Car Talk Oaxaca: Funky Honda Element Qualifies for Mexico

Some of you have followed my saga of trying to bring a car to Mexico.  I recently sold the Honda CRV that I bought a few years ago with the intention of driving it to Mexico and using it here.  Not possible, I found out, because it was assembled in Great Britain.  Cars imported to Mexico have to start with a numeric VIN number that indicates it made in North America (USA, Canada or Mexico).  Thank you, NAFTA. 

I could not find a Made in the USA Honda CRV in the model year I wanted to replace the one I sold that had the right VIN.  I even tried the Toyota RAV 4.  No go.  All assembled in Japan.   (Sidebar:  my Canadian friend Lynda who lives in Oaxaca part of the year, and has a permanent resident visa, must take her Toyota RAV 4 out of the country.  Why?  Made in Japan.)

So, I started to hunt for what I imagined might be the next best thing, a Honda Element.  I happily discovered that since their introduction in 2003 until their demise in 2011, all were assembled in Ohio, USA.  That qualifies.  And, because so few of them were made, they are not that easy to find.  But, right there in Durham, North Carolina, a black 2004 Honda Element came up on Craigslist.  Not perfect, but good enough for my purposes — practical, affordable, solid transportation for the right price.  Good for schlepping and hauling.

While in Oaxaca,  my dear North Carolina friends Ted and Jo-Anne offered to help me check out this car before I negotiated the purchase.  Thanks to them, a car like the one above became mine today.   They picked it up for me and will park it in their driveway until I get there in early December. There’s some stuff that needs fixin’ but overall it’s a good car that will be ready for a road trip to Austin, Texas, before Christmas.

Why Austin?  That’s where I will deliver it to a friend from Oaxaca, who for a fair price, will “legalize” it for Mexico, help me get Mexican automobile insurance, and drive it to my village so he can visit his family.  A win-win for all of us.  All I will need to do after he gets here is to go to the local office to get Oaxaca license plates.  I know him and I know his family.  It’s a perfect solution to the dilemma of being without personal wheels to explore the region and the need to restrain myself from buying more than I can transport by foot or in a small moto-taxi/tuk-tuk.   Comparison shop for furniture? Explore a remote village in the Mixteca? Make a trip to the nursery to buy fruit trees?  Without a car, a major undertaking.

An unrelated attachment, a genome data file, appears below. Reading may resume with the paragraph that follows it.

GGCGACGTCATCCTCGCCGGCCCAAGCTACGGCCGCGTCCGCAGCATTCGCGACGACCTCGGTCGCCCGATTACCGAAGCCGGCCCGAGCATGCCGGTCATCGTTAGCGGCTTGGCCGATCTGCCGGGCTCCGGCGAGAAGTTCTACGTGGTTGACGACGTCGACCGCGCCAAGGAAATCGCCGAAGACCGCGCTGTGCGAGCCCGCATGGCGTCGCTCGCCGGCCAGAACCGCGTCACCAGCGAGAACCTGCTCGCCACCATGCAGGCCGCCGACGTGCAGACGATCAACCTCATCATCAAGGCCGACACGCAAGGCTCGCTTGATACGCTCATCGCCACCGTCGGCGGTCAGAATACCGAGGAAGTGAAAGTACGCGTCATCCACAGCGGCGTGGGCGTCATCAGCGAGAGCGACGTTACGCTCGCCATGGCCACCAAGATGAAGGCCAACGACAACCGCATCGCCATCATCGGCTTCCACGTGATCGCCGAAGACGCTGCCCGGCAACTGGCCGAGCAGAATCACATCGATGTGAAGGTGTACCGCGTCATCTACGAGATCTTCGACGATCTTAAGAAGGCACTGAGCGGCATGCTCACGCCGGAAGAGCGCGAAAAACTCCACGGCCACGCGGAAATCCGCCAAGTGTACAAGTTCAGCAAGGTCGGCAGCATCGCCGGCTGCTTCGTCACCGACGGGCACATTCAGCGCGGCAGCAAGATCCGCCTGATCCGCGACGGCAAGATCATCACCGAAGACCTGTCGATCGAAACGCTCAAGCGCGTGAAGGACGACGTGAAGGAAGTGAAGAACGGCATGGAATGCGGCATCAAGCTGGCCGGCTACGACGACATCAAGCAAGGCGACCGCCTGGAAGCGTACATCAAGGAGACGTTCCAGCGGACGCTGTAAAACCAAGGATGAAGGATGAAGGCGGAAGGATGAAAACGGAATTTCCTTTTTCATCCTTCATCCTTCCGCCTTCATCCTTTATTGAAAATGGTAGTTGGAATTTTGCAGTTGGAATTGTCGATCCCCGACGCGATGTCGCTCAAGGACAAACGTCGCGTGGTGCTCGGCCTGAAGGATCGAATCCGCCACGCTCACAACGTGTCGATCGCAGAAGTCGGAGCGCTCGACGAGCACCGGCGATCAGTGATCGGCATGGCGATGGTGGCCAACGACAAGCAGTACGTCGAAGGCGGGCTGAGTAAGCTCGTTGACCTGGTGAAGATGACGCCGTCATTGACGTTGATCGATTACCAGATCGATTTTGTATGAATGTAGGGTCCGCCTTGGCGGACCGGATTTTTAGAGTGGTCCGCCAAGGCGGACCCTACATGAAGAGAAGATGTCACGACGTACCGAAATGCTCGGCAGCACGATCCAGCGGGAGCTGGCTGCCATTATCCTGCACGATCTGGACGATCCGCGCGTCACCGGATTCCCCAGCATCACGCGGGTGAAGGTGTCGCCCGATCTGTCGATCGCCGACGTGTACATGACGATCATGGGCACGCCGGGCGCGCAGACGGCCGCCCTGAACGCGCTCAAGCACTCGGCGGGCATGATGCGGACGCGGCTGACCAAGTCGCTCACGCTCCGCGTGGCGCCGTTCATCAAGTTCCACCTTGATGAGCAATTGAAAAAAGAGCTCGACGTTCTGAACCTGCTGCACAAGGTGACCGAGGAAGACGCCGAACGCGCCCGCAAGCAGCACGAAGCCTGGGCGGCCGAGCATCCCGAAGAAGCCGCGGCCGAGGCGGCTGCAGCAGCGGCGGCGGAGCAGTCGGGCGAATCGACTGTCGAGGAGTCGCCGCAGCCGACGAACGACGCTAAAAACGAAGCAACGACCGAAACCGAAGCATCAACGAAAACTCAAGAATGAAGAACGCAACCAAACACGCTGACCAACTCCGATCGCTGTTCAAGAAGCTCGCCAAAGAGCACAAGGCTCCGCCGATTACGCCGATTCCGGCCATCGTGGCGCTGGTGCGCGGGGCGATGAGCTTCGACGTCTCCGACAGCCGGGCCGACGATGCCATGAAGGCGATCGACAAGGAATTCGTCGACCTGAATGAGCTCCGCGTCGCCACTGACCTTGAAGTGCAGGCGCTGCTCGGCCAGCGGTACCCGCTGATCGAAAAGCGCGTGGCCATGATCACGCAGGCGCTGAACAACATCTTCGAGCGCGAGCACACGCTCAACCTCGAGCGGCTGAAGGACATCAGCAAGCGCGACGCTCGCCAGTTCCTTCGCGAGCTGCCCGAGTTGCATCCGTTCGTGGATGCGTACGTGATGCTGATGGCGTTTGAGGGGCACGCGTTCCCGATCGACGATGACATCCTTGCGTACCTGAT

I will be blogging about the road trip and the experience of getting the car ready to bring to Mexico.   Meanwhile, what to name it?  Maybe Little Black Box?

Meanwhile, I’m soon on my way to Mexico City to catch a San Francisco flight to be with my family in time for Thanksgiving.

Wishing you and your loved ones a healthy, joyous holiday filled with goodness: creating fondest memories, preparing and eating delicious food, and delighting in the sustenance of thanksgiving.


14 responses to “Car Talk Oaxaca: Funky Honda Element Qualifies for Mexico

  1. I live in Raleigh and love my Honda Element (and Oaxaca!). It’s been a year since I’ve been to Oaxaca, but I hope to get back down in March.

  2. Oh, and another observation. You mentioned driving “slow and deliberately”. I do hope that if you drive in Mexico City you are not too slow and deliberate or you will be crushed like a cucaracha! 🙂 Out in the country, slow and deliberate works well !